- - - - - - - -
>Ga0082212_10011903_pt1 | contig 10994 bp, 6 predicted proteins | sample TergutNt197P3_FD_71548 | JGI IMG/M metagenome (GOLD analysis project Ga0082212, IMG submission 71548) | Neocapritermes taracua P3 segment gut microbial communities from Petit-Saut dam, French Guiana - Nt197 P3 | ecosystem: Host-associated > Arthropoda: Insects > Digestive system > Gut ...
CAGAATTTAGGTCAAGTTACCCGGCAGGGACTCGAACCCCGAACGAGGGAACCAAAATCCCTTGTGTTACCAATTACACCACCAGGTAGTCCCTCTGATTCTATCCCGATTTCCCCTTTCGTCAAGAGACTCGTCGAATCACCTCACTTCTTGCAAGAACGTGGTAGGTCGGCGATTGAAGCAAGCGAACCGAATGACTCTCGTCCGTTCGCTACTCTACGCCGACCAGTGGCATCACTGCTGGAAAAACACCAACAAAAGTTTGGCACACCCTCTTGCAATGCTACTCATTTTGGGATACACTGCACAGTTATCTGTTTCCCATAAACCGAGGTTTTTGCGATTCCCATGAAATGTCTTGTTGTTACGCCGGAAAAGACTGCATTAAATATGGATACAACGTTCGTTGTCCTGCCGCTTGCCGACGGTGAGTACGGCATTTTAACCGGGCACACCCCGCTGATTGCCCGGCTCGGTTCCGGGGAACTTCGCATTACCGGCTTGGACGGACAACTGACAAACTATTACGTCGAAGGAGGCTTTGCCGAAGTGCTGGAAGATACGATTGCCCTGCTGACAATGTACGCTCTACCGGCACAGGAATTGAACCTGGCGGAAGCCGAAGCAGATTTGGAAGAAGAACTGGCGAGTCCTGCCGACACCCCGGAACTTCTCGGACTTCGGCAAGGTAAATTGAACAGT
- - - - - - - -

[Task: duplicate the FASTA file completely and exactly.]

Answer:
>Ga0082212_10011903_pt1 | contig 10994 bp, 6 predicted proteins | sample TergutNt197P3_FD_71548 | JGI IMG/M metagenome (GOLD analysis project Ga0082212, IMG submission 71548) | Neocapritermes taracua P3 segment gut microbial communities from Petit-Saut dam, French Guiana - Nt197 P3 | ecosystem: Host-associated > Arthropoda: Insects > Digestive system > Gut ...
CAGAATTTAGGTCAAGTTACCCGGCAGGGACTCGAACCCCGAACGAGGGAACCAAAATCCCTTGTGTTACCAATTACACCACCAGGTAGTCCCTCTGATTCTATCCCGATTTCCCCTTTCGTCAAGAGACTCGTCGAATCACCTCACTTCTTGCAAGAACGTGGTAGGTCGGCGATTGAAGCAAGCGAACCGAATGACTCTCGTCCGTTCGCTACTCTACGCCGACCAGTGGCATCACTGCTGGAAAAACACCAACAAAAGTTTGGCACACCCTCTTGCAATGCTACTCATTTTGGGATACACTGCACAGTTATCTGTTTCCCATAAACCGAGGTTTTTGCGATTCCCATGAAATGTCTTGTTGTTACGCCGGAAAAGACTGCATTAAATATGGATACAACGTTCGTTGTCCTGCCGCTTGCCGACGGTGAGTACGGCATTTTAACCGGGCACACCCCGCTGATTGCCCGGCTCGGTTCCGGGGAACTTCGCATTACCGGCTTGGACGGACAACTGACAAACTATTACGTCGAAGGAGGCTTTGCCGAAGTGCTGGAAGATACGATTGCCCTGCTGACAATGTACGCTCTACCGGCACAGGAATTGAACCTGGCGGAAGCCGAAGCAGATTTGGAAGAAGAACTGGCGAGTCCTGCCGACACCCCGGAACTTCTCGGACTTCGGCAAGGTAAATTGAACAGT